School is out, and my family kicked off summer break with a Memorial Day weekend road trip to southeastern Minnesota.
We stayed at a lovely AirBnb at a farm in the beautiful rolling hills that make up the Mississippi River bluff country. I watched the sunrise from our loft apartment windows, while below cattle grazed by the blooming lilac bushes. (The one benefit of being up all night with a sick baby.)
The little one recovered from the strange Minnesota stomach bug (the same 12-hour illness hit her when we visited the state last Thanksgiving), and all of us – my husband, the 9-year-old, baby and me – were able to hit most of the stops on our itinerary. We toured a cave, met some massive owls and learned about the history of Spam. It was a good trip.
We have a few more journeys on the calendar this summer, and looking forward to them got me thinking about how much less painful road trips are as an adult.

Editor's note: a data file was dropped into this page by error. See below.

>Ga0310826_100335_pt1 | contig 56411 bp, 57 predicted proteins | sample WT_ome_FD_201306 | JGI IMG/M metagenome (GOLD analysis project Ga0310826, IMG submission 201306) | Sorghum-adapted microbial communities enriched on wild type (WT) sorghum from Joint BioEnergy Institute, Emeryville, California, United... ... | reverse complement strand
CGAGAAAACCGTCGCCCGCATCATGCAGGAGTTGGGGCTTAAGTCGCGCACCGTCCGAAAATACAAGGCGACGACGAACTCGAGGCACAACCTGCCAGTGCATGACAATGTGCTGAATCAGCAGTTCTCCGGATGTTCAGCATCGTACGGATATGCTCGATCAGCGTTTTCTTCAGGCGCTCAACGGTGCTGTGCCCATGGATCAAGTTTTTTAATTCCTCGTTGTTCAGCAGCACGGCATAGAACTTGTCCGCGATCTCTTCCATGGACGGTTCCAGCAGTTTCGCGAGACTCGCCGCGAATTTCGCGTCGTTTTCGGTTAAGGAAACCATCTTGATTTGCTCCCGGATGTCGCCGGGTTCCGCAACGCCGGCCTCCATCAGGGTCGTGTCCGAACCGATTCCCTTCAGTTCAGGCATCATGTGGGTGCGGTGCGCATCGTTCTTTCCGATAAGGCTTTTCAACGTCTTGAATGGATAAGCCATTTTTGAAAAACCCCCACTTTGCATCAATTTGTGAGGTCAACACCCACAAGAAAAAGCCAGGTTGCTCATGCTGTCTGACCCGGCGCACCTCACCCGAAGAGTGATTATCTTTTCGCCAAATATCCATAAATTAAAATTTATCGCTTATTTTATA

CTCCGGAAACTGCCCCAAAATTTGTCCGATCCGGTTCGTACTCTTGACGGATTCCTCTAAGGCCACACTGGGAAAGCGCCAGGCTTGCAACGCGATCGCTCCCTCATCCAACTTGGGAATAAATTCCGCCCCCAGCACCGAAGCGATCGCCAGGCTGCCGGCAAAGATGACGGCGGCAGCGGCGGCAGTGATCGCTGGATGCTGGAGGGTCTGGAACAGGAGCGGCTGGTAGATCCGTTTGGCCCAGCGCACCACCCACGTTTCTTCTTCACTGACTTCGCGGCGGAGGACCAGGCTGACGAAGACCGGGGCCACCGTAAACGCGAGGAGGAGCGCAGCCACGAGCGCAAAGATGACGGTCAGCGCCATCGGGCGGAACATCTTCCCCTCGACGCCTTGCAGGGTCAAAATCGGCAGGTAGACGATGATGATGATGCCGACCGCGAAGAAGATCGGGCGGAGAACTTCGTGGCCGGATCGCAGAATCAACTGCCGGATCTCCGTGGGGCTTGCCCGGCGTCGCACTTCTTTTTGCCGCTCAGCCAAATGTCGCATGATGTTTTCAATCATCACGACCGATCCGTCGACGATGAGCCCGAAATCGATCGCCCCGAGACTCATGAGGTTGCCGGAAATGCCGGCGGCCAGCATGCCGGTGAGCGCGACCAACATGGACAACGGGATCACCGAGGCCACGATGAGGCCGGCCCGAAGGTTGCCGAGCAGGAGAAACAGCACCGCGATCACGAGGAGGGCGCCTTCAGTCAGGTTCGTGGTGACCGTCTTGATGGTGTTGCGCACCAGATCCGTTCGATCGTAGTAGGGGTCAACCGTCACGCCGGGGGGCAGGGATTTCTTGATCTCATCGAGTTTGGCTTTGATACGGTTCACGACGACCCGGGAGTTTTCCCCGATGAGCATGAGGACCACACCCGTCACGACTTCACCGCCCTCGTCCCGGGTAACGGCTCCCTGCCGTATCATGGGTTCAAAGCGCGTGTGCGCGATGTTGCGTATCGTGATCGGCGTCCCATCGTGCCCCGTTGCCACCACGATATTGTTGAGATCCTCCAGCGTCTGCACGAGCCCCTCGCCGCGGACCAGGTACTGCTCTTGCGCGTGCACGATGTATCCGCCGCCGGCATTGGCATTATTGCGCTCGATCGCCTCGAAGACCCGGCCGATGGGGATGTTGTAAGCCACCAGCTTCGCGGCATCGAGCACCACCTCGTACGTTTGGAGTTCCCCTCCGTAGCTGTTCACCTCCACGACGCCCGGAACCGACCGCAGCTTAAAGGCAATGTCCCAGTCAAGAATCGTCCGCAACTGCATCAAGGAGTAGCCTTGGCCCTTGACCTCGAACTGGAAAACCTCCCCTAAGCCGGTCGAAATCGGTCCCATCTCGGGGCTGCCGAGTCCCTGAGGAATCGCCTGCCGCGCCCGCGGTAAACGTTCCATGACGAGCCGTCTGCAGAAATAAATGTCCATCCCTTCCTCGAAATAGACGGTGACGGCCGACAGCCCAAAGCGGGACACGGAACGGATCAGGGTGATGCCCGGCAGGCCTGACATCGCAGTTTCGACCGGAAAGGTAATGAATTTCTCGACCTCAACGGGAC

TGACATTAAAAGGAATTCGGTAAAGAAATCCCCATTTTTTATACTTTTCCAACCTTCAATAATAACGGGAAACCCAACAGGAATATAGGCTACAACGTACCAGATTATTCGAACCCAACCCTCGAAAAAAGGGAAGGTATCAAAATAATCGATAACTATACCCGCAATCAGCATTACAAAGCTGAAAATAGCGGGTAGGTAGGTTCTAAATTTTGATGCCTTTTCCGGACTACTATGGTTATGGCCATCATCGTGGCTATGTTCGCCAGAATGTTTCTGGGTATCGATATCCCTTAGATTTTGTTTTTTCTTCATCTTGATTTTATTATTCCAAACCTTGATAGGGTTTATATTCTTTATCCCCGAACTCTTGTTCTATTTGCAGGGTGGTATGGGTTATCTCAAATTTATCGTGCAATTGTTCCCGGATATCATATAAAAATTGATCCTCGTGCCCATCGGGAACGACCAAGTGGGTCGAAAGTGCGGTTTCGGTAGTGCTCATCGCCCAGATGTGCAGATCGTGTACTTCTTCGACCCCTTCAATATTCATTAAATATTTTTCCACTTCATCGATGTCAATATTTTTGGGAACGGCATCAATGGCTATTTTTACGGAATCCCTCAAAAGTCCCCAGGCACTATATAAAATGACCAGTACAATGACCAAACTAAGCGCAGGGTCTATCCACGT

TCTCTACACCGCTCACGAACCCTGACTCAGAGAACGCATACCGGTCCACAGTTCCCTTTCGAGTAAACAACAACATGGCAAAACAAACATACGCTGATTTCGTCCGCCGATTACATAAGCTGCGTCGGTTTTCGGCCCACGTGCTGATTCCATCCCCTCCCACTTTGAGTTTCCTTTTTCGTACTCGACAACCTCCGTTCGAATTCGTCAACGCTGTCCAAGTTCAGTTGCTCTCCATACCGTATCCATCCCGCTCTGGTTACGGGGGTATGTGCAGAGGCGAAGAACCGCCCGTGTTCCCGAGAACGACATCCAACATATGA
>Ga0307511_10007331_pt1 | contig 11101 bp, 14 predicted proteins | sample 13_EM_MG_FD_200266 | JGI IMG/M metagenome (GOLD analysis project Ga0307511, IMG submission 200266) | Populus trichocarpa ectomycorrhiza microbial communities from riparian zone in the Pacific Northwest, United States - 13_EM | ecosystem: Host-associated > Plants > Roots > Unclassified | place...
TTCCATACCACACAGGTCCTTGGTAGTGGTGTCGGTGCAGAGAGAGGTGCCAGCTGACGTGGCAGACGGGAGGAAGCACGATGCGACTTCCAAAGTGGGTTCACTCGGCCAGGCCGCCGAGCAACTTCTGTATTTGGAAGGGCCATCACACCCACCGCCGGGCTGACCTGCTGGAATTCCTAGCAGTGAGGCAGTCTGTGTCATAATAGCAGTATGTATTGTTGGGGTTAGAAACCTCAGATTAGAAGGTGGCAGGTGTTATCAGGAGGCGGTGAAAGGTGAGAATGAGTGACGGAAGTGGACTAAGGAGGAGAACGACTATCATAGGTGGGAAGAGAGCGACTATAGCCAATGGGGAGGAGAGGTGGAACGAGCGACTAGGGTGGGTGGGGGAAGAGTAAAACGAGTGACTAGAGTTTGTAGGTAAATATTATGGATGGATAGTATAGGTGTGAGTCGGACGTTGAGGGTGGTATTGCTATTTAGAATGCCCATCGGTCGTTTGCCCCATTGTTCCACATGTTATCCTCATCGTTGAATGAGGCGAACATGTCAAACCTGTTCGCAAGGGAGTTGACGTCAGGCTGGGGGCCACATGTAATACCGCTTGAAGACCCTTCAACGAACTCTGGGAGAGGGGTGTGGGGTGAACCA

Sure, as drivers, we’re in control of when we stop, where we eat and the music we hear on the car stereo. Yes, a four-hour drive seems like an eternity to a 9-year-old. But the big difference from my road trips today and the trips I took in my parents’ boat of a car as a kid, lies in the fact that I happen to be raising girls.
My 9-year-old has caught on to game of “slug bug,” and she doesn’t miss a single Volkswagen Beetle. I am immensely thankful that her “slugs” are a mere tap on the shoulder.
I have a brother who is seven years older than me. As a kid, he was seven years stronger, and he didn’t hold back in the game of “slug bug.” What’s worse, he had an addendum to the game in which a Volkswagen bus or a “breadbox” was worth three slugs.
I think he made it up. If there were Google in my day, I would have researched the rules and lodged an official complaint with VW headquarters. For now, I’m just thankful to have a daughter with a gentle touch.